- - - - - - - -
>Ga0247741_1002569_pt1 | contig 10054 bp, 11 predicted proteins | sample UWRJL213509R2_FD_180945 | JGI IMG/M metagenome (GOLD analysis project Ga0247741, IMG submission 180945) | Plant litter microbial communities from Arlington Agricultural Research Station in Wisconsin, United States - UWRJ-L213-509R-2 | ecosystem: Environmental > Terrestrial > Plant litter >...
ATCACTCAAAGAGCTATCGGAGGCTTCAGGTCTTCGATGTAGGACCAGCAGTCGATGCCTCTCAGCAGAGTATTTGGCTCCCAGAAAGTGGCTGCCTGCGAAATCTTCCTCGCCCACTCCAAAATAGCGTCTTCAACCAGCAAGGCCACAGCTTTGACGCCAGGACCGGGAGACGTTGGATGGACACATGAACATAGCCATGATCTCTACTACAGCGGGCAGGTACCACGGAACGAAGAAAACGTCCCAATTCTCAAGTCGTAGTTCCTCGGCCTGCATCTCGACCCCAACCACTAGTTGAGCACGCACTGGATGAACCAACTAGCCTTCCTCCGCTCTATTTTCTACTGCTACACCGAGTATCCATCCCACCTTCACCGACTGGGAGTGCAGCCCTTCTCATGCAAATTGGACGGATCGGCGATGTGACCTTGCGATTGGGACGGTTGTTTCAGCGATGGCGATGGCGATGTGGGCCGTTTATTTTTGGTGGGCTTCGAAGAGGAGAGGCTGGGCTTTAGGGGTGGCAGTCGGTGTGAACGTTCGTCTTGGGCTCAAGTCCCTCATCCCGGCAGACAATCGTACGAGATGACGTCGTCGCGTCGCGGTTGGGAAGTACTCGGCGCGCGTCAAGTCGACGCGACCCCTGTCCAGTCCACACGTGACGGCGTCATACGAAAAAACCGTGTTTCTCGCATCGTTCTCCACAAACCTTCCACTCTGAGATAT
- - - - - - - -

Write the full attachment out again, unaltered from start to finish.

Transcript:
>Ga0247741_1002569_pt1 | contig 10054 bp, 11 predicted proteins | sample UWRJL213509R2_FD_180945 | JGI IMG/M metagenome (GOLD analysis project Ga0247741, IMG submission 180945) | Plant litter microbial communities from Arlington Agricultural Research Station in Wisconsin, United States - UWRJ-L213-509R-2 | ecosystem: Environmental > Terrestrial > Plant litter >...
ATCACTCAAAGAGCTATCGGAGGCTTCAGGTCTTCGATGTAGGACCAGCAGTCGATGCCTCTCAGCAGAGTATTTGGCTCCCAGAAAGTGGCTGCCTGCGAAATCTTCCTCGCCCACTCCAAAATAGCGTCTTCAACCAGCAAGGCCACAGCTTTGACGCCAGGACCGGGAGACGTTGGATGGACACATGAACATAGCCATGATCTCTACTACAGCGGGCAGGTACCACGGAACGAAGAAAACGTCCCAATTCTCAAGTCGTAGTTCCTCGGCCTGCATCTCGACCCCAACCACTAGTTGAGCACGCACTGGATGAACCAACTAGCCTTCCTCCGCTCTATTTTCTACTGCTACACCGAGTATCCATCCCACCTTCACCGACTGGGAGTGCAGCCCTTCTCATGCAAATTGGACGGATCGGCGATGTGACCTTGCGATTGGGACGGTTGTTTCAGCGATGGCGATGGCGATGTGGGCCGTTTATTTTTGGTGGGCTTCGAAGAGGAGAGGCTGGGCTTTAGGGGTGGCAGTCGGTGTGAACGTTCGTCTTGGGCTCAAGTCCCTCATCCCGGCAGACAATCGTACGAGATGACGTCGTCGCGTCGCGGTTGGGAAGTACTCGGCGCGCGTCAAGTCGACGCGACCCCTGTCCAGTCCACACGTGACGGCGTCATACGAAAAAACCGTGTTTCTCGCATCGTTCTCCACAAACCTTCCACTCTGAGATAT